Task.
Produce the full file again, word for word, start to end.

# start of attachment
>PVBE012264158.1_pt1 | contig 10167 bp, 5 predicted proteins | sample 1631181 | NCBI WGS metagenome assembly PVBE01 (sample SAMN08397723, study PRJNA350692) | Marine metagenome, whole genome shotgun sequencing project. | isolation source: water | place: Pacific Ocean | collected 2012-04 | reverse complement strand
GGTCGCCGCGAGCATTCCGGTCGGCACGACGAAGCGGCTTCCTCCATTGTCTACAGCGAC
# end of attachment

>PVBE012264158.1_pt1 | contig 10167 bp, 5 predicted proteins | sample 1631181 | NCBI WGS metagenome assembly PVBE01 (sample SAMN08397723, study PRJNA350692) | Marine metagenome, whole genome shotgun sequencing project. | isolation source: water | place: Pacific Ocean | collected 2012-04 | reverse complement strand
GGTCGCCGCGAGCATTCCGGTCGGCACGACGAAGCGGCTTCCTCCATTGTCTACAGCGAC